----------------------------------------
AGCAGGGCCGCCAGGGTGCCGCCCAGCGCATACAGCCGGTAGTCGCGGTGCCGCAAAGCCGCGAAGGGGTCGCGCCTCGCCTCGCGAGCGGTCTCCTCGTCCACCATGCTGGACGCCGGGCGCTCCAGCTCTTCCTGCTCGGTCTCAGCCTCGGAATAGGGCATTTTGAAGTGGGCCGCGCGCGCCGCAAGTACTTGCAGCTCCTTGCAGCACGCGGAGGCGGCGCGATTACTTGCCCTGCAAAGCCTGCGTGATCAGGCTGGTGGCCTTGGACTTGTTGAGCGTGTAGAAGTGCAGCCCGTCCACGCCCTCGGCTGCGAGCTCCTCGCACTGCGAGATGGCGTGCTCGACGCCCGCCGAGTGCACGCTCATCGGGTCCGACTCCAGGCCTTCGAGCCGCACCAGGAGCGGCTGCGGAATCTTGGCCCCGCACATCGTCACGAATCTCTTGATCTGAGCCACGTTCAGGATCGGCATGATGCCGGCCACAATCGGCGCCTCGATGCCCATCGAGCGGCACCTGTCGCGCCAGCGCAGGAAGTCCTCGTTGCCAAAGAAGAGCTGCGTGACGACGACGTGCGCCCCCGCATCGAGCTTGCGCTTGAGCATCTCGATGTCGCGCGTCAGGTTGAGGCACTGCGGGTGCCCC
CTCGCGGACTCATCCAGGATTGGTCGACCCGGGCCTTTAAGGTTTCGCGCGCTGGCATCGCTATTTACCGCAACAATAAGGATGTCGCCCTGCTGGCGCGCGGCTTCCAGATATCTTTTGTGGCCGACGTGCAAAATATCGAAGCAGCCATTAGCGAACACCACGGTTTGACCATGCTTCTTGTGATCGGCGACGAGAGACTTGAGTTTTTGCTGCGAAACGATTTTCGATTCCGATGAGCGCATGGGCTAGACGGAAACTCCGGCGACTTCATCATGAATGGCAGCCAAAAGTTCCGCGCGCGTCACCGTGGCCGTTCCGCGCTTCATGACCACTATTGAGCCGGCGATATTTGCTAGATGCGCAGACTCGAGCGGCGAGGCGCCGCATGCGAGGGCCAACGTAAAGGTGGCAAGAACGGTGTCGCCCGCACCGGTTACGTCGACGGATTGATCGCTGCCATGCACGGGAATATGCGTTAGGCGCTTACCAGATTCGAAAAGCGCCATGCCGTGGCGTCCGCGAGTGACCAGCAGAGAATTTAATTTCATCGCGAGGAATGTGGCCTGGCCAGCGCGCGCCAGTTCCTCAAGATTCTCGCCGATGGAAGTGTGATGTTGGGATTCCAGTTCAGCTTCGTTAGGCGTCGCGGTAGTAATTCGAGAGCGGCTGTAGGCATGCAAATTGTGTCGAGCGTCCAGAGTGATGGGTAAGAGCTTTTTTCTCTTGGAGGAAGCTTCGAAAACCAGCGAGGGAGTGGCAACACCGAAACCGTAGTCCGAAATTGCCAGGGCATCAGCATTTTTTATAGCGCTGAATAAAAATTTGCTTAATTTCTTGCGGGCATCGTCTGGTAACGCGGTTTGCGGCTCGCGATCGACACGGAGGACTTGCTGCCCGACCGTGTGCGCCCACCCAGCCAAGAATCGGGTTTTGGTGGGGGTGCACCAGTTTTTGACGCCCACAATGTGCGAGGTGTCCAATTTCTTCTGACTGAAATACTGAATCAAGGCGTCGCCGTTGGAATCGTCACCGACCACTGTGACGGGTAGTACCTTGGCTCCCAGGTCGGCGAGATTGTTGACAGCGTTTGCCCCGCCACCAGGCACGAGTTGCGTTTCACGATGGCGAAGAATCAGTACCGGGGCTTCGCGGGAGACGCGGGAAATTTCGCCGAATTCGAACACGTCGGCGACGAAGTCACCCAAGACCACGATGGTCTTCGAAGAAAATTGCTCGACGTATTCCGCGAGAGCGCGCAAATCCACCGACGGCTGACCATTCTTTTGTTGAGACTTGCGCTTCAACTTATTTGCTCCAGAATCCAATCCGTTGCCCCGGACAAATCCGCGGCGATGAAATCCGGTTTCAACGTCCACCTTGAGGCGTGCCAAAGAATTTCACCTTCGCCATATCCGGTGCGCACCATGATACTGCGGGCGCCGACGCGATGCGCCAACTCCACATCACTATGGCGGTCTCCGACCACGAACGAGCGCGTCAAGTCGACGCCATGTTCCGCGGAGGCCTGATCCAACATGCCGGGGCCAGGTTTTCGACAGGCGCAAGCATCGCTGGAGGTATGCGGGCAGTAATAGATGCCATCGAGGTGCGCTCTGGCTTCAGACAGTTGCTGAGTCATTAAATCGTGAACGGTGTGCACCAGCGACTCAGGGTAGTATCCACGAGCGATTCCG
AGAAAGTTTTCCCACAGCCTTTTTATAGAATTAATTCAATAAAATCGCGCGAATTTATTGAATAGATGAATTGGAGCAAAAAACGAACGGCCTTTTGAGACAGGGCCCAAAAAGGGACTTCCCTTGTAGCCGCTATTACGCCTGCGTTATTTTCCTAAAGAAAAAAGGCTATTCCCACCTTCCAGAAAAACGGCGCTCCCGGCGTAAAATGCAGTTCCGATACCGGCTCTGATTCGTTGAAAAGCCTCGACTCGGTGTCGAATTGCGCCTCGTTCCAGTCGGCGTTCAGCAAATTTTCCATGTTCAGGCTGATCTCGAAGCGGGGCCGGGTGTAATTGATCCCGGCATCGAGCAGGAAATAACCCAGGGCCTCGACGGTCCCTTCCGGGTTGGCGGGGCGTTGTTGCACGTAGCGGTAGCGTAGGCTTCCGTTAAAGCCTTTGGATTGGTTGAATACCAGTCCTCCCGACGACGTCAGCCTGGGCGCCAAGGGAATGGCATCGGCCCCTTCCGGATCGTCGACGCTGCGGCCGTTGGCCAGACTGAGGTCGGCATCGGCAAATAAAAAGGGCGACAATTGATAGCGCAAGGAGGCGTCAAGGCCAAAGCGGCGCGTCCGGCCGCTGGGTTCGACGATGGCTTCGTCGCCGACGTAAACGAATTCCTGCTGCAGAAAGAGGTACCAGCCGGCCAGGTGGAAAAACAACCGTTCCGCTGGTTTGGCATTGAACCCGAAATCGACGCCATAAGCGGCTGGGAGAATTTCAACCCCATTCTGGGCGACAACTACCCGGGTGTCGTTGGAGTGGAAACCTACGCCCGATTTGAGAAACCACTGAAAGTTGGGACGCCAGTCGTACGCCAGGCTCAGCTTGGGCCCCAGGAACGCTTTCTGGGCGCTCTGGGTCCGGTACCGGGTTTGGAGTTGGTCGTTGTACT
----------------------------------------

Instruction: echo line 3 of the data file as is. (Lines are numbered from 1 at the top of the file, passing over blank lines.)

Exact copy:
AGAAAGTTTTCCCACAGCCTTTTTATAGAATTAATTCAATAAAATCGCGCGAATTTATTGAATAGATGAATTGGAGCAAAAAACGAACGGCCTTTTGAGACAGGGCCCAAAAAGGGACTTCCCTTGTAGCCGCTATTACGCCTGCGTTATTTTCCTAAAGAAAAAAGGCTATTCCCACCTTCCAGAAAAACGGCGCTCCCGGCGTAAAATGCAGTTCCGATACCGGCTCTGATTCGTTGAAAAGCCTCGACTCGGTGTCGAATTGCGCCTCGTTCCAGTCGGCGTTCAGCAAATTTTCCATGTTCAGGCTGATCTCGAAGCGGGGCCGGGTGTAATTGATCCCGGCATCGAGCAGGAAATAACCCAGGGCCTCGACGGTCCCTTCCGGGTTGGCGGGGCGTTGTTGCACGTAGCGGTAGCGTAGGCTTCCGTTAAAGCCTTTGGATTGGTTGAATACCAGTCCTCCCGACGACGTCAGCCTGGGCGCCAAGGGAATGGCATCGGCCCCTTCCGGATCGTCGACGCTGCGGCCGTTGGCCAGACTGAGGTCGGCATCGGCAAATAAAAAGGGCGACAATTGATAGCGCAAGGAGGCGTCAAGGCCAAAGCGGCGCGTCCGGCCGCTGGGTTCGACGATGGCTTCGTCGCCGACGTAAACGAATTCCTGCTGCAGAAAGAGGTACCAGCCGGCCAGGTGGAAAAACAACCGTTCCGCTGGTTTGGCATTGAACCCGAAATCGACGCCATAAGCGGCTGGGAGAATTTCAACCCCATTCTGGGCGACAACTACCCGGGTGTCGTTGGAGTGGAAACCTACGCCCGATTTGAGAAACCACTGAAAGTTGGGACGCCAGTCGTACGCCAGGCTCAGCTTGGGCCCCAGGAACGCTTTCTGGGCGCTCTGGGTCCGGTACCGGGTTTGGAGTTGGTCGTTGTACT